two women sitting at a desk looking at papers

What is the study about?

This study aims to describe those who volunteer after moderate-severe traumatic brain injury (TBI), and to examine the links between volunteering and participation and life satisfaction after TBI. Returning to a productive and satisfying life after TBI can be difficult. Wellbeing and participation in social and community activities are important signs that a person is functioning following TBI. Volunteering is one way for TBI survivors to stay active in their community and to feel a sense of purpose.

What did the study find?

This study found that there was a positive relationship between volunteering and participation in community activities and social relations. There was no significant association (a relationship was not found) with productivity (i.e., returning to employment). The results also suggest that that those who volunteer have significantly higher life satisfaction than those who did not volunteer, after controlling for important covariates (i.e., characteristics of participants like age or gender).

Who participated in the study?

Individuals with TBI (n=725) from a single site contributing to the Traumatic Brain Injury Model Systems National Database (TBIMS-NDB).

How was the study conducted?

This study was a retrospective analysis (looking back at events that have already taken place) that compared outcomes of those who volunteered and those who did not volunteer.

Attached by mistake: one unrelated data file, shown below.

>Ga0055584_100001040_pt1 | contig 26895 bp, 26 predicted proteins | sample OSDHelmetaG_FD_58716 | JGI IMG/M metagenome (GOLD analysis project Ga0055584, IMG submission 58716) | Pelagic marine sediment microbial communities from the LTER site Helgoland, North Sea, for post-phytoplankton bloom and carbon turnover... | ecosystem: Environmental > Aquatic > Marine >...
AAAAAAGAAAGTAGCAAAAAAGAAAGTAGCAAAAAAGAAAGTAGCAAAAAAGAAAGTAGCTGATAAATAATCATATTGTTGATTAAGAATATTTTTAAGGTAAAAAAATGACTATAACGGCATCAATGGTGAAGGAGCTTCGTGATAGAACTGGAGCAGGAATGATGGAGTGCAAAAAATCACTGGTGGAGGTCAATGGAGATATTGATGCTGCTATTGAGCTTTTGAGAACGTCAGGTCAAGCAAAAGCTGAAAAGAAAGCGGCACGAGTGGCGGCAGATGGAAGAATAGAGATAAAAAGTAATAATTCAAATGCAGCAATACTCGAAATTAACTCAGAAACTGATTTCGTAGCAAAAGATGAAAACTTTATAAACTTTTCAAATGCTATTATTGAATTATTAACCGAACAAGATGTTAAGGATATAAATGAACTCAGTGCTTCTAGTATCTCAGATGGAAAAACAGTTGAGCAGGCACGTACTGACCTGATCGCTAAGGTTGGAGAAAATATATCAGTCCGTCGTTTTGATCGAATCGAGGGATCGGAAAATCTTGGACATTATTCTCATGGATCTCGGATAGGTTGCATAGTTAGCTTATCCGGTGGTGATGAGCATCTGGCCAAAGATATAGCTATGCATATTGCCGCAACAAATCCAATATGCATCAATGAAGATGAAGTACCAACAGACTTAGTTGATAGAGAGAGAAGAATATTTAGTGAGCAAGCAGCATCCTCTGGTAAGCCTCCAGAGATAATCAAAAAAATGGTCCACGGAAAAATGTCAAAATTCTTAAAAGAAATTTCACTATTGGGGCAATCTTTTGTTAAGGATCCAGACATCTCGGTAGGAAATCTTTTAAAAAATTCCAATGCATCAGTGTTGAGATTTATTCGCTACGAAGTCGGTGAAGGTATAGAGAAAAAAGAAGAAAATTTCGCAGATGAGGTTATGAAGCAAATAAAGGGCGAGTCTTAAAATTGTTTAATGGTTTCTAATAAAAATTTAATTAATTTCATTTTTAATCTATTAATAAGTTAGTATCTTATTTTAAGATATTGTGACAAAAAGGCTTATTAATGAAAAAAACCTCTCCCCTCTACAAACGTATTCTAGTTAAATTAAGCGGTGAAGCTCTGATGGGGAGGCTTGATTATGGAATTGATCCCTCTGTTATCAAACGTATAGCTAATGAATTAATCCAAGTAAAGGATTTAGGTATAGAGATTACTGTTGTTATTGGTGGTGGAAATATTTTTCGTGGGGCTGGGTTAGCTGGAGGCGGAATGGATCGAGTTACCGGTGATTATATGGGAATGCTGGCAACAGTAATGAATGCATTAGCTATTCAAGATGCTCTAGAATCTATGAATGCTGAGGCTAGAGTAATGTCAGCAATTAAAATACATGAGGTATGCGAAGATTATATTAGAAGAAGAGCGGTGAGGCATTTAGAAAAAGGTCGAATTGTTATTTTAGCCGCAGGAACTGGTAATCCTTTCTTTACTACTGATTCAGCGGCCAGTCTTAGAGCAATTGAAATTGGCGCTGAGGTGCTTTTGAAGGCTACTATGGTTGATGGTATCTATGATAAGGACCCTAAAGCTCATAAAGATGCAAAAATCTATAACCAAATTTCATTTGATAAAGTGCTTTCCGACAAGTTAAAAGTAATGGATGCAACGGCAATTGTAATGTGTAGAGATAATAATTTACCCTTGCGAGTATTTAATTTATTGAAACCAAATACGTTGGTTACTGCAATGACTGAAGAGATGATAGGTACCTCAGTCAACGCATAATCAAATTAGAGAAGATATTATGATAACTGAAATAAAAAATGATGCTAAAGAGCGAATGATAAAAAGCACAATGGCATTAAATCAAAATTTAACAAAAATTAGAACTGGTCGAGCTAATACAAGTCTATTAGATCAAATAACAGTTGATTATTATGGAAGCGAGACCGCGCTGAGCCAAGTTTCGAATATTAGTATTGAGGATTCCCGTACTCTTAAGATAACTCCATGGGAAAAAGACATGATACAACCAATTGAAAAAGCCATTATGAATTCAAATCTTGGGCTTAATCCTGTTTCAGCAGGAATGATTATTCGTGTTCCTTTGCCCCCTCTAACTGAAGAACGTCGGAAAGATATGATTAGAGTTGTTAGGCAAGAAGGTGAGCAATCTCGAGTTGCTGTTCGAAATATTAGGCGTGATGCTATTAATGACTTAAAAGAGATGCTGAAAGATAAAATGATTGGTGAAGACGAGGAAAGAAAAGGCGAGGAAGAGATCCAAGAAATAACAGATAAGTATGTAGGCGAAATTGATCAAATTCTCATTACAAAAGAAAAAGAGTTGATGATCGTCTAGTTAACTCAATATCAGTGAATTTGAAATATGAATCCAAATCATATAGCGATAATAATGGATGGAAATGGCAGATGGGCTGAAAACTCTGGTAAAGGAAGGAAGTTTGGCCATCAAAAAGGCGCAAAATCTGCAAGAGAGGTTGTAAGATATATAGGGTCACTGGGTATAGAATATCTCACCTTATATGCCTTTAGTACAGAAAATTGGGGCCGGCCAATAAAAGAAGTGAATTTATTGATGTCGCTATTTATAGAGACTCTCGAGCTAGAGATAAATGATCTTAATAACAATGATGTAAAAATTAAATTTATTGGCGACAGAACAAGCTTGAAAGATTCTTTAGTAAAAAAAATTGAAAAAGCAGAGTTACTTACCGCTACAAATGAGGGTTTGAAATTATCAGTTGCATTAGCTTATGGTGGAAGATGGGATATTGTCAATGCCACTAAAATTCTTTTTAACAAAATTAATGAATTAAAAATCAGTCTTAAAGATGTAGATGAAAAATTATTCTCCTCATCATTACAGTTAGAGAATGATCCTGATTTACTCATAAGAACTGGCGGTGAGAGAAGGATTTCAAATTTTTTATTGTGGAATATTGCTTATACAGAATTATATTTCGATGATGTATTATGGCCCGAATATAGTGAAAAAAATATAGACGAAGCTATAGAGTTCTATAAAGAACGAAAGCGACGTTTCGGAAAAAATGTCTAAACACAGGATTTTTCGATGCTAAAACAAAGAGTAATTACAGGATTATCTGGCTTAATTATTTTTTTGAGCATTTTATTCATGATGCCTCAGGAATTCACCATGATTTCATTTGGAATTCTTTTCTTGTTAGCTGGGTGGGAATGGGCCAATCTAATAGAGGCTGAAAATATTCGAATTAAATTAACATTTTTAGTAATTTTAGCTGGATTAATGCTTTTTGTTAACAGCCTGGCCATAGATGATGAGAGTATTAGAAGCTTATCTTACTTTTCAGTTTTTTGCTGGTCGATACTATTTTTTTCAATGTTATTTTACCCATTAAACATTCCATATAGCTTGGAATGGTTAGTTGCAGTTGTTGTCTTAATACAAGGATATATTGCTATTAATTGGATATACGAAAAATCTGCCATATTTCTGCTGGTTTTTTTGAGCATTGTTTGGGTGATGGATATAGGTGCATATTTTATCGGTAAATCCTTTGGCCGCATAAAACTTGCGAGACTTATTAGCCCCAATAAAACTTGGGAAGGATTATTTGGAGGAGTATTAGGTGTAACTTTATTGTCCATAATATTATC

How can people use the results?

Individuals with TBI and their families can use the results of this study to better understand for whom and how volunteering can have positive effects on those with moderate-severe TBI. Practitioners can use these findings to better support TBI survivors and their families; and to pursue future research in investigating the barriers and promoters of volunteering to improve the wellbeing of TBI survivors.


Philippus, A., Ketchum, J. M., Payne, L., & Harrison-Felix, C. (2019). Volunteering and its association with participation and life satisfaction following traumatic brain injury. Brain Injury, 34 (1), 52-61.


The contents of this quick review were developed under a grant from the National Institute on Disability, Independent Living, and Rehabilitation Research (NIDILRR grant number 90DPKT0009). NIDILRR is a Center within the Administration for Community Living (ACL), Department of Health and Human Services (HHS). The contents of this quick review do not necessarily represent the policy of NIDILRR, ACL, HHS, and you should not assume endorsement by the Federal Government.